It’s no secret that we like art here. For our readers entertainment, Classically Educated has visited museums, discussed modernist movements and generally illustrated our posts with art that strikes our fancy.
It’s also no secret that we believe space is where humanity’s eyes should be focused, and that any argument for “fixing Earth first” can only seriously be expressed by people who combine shortsightedness with an appalling lack of imagination. Nothing in the world denotes a person with limited intellectual faculties than someone who believes that money should be removed from space exploration because there are poor people right here who need our help.
So, a combination of two things we feel passionate about should be an incredible journey, right?
Well, in the case of The Art of Space by Ron Miller, I have to admit to mixed feelings, although this is more due to my own prejudice than any failing of the book.
The problem is twofold. In the first place, I was brought up on book covers and illustrated space books as a child and, to a lesser degree, the covers of the pulps. This was the kind of art I was expecting to find in page after page of this book.
Secondly, I like to gaze at space art as an escape, not necessarily to study technique or see what fine artists were doing in the genre. This book is much more a history of the evolution of the different types of space painting (painting of planets, space vehicles, etc.) than a gallery of images intended to create a sense of wonder.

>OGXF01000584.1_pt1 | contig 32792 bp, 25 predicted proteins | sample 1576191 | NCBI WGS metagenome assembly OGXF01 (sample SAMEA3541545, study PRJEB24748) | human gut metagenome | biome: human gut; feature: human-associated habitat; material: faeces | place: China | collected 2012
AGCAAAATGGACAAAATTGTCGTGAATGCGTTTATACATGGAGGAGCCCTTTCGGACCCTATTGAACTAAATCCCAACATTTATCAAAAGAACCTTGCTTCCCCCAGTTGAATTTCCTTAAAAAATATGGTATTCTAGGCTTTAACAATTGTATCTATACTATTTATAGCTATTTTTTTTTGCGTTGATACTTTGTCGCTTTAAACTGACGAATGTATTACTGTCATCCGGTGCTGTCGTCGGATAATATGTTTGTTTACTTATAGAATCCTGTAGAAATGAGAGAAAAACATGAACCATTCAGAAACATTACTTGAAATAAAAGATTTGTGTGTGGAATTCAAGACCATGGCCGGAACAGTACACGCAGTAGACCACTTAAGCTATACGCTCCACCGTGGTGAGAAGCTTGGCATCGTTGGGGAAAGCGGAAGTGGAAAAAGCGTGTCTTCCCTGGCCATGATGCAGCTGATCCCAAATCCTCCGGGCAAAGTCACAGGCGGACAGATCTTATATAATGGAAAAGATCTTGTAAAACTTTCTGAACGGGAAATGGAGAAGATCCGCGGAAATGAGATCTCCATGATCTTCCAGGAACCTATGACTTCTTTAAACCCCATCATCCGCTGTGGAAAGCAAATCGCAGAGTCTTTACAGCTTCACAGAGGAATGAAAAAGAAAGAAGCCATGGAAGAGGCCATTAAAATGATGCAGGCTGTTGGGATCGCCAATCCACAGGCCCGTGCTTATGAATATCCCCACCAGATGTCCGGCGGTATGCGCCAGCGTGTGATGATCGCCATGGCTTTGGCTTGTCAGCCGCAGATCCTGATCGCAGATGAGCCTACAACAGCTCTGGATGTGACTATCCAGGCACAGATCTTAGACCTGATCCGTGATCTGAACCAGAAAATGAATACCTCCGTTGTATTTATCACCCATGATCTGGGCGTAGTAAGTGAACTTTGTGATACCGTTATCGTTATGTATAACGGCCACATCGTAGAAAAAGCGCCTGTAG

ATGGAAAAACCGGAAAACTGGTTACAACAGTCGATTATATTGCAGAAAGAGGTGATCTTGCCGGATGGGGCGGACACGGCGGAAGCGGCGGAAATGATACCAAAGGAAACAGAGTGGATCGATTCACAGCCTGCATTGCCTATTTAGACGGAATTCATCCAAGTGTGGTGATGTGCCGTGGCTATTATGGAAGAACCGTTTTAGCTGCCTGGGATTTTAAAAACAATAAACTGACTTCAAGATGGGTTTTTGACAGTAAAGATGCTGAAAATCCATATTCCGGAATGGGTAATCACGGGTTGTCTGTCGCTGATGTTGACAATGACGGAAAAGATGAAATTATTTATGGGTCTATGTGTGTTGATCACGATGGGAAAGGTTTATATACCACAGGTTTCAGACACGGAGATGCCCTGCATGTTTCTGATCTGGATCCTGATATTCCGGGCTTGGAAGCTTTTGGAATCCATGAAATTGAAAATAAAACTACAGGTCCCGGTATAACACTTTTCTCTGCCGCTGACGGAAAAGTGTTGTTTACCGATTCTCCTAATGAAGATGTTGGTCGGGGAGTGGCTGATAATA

Does it have wonderful images in it? Yes. Covers as well, of course. But this is a book perhaps left to the person who studies art for art’s sake who, for some reason is looking at space as a subject. As an art aficionado, I clearly have a huge blind spot when it comes to what I want from space art.
I can’t seem to leave my populist inclinations aside in this particular genre (so much for my supposedly unassailable elitism) and seem to prefer the garish fascination of pulp to the much more refined visions in this book.
Oh, well. Nobody’s perfect. If you can get past that, this is a really good book.
Gustavo Bondoni is an Argentine novelist and short story writer whose novel Incursion has the most garish cover of any of his books. Ironically, he’d asked for something more subdued and was overruled by his publisher.